Children with autism and other communication disorders have been using assistive and augmentative communication (AAC) technology to communicate for years. Communication devices allow non-verbal and minimally verbal individuals to communicate by pointing to pictures with whatever means they have; with their fingers, but also their mouths and eyes. AAC devices, from low-tech picture card exchange systems and picture boards to the higher-tech speech generating talk boxes have been totally eclipsed by a new technology not specifically designed for children with disabilities; the iPad.
As the iPad has become increasingly popular and accessible, parents and educators are using the devices to run communication apps such as Proloquo2Go. These applications have the same function as former AAC devices, but are significantly easier to use, as the apps can store near-infinite amounts of words, compared with individual, AAC cards which had to be made specifically for the user. The ubiquity of the iPad also makes it much less stigmatizing for an individual to use than bulky and conspicuous talk-boxes.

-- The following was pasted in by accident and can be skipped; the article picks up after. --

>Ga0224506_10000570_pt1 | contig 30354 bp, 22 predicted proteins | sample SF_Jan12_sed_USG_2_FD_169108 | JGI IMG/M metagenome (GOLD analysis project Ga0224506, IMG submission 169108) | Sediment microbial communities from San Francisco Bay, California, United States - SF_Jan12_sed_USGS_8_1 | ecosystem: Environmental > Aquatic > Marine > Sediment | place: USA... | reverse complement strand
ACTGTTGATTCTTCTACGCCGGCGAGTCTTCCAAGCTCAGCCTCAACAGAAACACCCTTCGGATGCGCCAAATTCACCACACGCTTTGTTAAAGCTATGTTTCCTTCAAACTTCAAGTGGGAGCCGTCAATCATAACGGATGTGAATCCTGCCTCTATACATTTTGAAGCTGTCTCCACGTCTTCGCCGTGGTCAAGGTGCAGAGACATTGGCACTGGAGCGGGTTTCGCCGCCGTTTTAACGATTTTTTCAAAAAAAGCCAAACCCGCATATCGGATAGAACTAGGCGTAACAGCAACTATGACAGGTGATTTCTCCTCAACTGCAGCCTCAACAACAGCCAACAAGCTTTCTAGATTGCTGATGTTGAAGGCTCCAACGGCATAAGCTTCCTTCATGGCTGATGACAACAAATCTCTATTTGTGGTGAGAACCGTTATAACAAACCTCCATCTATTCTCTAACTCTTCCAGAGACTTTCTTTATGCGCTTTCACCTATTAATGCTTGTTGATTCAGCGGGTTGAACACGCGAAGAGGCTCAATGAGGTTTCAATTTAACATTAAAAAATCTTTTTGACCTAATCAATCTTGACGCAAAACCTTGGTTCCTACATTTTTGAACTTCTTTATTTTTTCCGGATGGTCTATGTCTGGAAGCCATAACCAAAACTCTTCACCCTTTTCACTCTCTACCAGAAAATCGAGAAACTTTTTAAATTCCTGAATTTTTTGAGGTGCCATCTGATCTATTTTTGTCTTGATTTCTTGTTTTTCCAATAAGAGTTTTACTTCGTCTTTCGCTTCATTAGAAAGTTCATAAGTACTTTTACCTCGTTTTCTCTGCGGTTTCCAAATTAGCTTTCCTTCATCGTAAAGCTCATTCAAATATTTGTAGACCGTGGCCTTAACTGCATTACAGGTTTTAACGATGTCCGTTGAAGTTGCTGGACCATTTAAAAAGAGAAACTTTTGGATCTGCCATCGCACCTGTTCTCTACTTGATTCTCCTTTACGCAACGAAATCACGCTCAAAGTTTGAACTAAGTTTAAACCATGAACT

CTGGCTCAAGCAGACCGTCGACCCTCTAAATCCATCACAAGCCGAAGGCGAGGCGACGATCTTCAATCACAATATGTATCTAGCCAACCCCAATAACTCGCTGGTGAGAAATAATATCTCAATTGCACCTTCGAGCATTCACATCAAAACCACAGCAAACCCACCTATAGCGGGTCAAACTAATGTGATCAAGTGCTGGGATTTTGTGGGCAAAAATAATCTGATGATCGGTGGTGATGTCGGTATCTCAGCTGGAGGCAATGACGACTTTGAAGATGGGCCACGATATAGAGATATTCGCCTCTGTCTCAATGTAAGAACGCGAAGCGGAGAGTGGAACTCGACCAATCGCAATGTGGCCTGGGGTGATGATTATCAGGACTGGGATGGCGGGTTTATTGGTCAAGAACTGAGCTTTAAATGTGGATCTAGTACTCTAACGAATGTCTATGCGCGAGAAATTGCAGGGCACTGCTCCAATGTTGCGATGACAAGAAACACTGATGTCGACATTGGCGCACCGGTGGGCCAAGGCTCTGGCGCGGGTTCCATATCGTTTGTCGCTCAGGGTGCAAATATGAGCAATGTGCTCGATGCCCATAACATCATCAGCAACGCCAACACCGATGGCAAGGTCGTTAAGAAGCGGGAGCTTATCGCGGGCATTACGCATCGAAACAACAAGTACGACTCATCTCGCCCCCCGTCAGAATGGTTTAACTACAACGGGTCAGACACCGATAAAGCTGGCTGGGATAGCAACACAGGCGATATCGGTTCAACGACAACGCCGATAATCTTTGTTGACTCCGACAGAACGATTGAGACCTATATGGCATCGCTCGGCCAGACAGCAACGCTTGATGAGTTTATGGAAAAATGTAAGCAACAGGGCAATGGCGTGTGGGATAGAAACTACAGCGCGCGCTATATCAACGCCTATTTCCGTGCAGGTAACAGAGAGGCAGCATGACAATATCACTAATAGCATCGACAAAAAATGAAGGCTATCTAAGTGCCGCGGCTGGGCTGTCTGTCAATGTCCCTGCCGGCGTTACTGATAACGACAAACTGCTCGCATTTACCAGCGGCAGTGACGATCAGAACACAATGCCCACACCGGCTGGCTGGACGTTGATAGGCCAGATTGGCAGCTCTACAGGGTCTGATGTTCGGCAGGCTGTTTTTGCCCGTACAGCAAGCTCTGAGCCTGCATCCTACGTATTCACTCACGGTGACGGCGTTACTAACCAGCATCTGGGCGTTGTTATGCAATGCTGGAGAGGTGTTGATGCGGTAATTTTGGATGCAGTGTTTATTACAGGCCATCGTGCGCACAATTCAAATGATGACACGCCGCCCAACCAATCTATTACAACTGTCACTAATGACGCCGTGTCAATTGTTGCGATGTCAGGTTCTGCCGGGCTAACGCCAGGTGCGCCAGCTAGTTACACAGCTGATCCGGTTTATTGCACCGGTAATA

Some parents have expressed concerns that allowing children to communicate through the iPad will decrease their motivation to learn to speak verbally. A new study from the Peabody College of Education and Human Development and Vanderbilt University shows that this is clearly not the case.
The study, which encouraged children ages 5-8 to use speech-generating devices such as the iPad to “develop speaking skills,” resulted in the participants “developing considerably more spoken words compared to other interventions.” Results of the study indicate that all children learned new words using the technology, and many of the children learned short sentences.
Researcher Ann Kaiser, who spearheaded the study, suggests that speech-generating devices are more effective at teaching speaking skills than other interventions, because the acoustic signal presented to the child is exactly the same each time, compared to a signal which is variable when spoken multiple times by parents and teachers in multiple situations.
“Every time the iPad says a word, it sounds exactly the same,” Kaiser explained to Research News at Vanderbilt, “which is important for children with autism, who generally need things to be as consistent as possible.”
To read the article:
By: Stephanie A. Millman